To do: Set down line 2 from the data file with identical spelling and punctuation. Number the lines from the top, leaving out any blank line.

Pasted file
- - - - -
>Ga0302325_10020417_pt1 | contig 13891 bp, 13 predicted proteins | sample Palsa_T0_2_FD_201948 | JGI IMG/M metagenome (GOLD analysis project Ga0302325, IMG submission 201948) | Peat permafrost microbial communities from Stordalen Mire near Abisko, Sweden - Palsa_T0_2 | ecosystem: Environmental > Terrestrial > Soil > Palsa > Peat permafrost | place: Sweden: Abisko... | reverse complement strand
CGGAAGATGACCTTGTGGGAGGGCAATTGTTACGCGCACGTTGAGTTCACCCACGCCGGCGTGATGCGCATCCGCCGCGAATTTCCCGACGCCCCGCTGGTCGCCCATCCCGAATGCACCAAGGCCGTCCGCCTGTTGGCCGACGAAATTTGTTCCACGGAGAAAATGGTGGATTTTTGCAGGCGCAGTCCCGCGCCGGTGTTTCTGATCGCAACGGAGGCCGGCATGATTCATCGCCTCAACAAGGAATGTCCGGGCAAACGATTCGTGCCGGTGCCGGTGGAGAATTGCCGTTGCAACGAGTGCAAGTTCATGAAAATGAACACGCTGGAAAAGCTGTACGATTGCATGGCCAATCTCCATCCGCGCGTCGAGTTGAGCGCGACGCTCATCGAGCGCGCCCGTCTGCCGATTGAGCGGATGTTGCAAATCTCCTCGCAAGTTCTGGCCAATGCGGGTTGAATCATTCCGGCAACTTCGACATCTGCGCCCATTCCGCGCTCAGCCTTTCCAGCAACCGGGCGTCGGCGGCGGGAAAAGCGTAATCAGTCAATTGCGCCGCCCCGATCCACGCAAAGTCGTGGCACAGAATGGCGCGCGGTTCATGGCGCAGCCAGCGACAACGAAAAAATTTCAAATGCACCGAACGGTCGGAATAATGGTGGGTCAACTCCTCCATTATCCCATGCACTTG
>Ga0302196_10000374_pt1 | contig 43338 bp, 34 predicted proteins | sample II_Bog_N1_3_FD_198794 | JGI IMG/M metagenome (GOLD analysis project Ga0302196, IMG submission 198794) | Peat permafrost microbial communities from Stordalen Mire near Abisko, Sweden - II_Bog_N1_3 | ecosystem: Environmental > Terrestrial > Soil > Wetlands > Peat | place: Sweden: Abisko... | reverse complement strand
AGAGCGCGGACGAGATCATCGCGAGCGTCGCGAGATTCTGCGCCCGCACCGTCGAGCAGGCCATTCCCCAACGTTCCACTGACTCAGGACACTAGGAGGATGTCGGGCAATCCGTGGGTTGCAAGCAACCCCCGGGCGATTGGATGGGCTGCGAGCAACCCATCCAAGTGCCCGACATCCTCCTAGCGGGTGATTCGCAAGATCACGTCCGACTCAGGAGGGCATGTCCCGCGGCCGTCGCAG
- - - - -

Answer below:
CGGAAGATGACCTTGTGGGAGGGCAATTGTTACGCGCACGTTGAGTTCACCCACGCCGGCGTGATGCGCATCCGCCGCGAATTTCCCGACGCCCCGCTGGTCGCCCATCCCGAATGCACCAAGGCCGTCCGCCTGTTGGCCGACGAAATTTGTTCCACGGAGAAAATGGTGGATTTTTGCAGGCGCAGTCCCGCGCCGGTGTTTCTGATCGCAACGGAGGCCGGCATGATTCATCGCCTCAACAAGGAATGTCCGGGCAAACGATTCGTGCCGGTGCCGGTGGAGAATTGCCGTTGCAACGAGTGCAAGTTCATGAAAATGAACACGCTGGAAAAGCTGTACGATTGCATGGCCAATCTCCATCCGCGCGTCGAGTTGAGCGCGACGCTCATCGAGCGCGCCCGTCTGCCGATTGAGCGGATGTTGCAAATCTCCTCGCAAGTTCTGGCCAATGCGGGTTGAATCATTCCGGCAACTTCGACATCTGCGCCCATTCCGCGCTCAGCCTTTCCAGCAACCGGGCGTCGGCGGCGGGAAAAGCGTAATCAGTCAATTGCGCCGCCCCGATCCACGCAAAGTCGTGGCACAGAATGGCGCGCGGTTCATGGCGCAGCCAGCGACAACGAAAAAATTTCAAATGCACCGAACGGTCGGAATAATGGTGGGTCAACTCCTCCATTATCCCATGCACTTG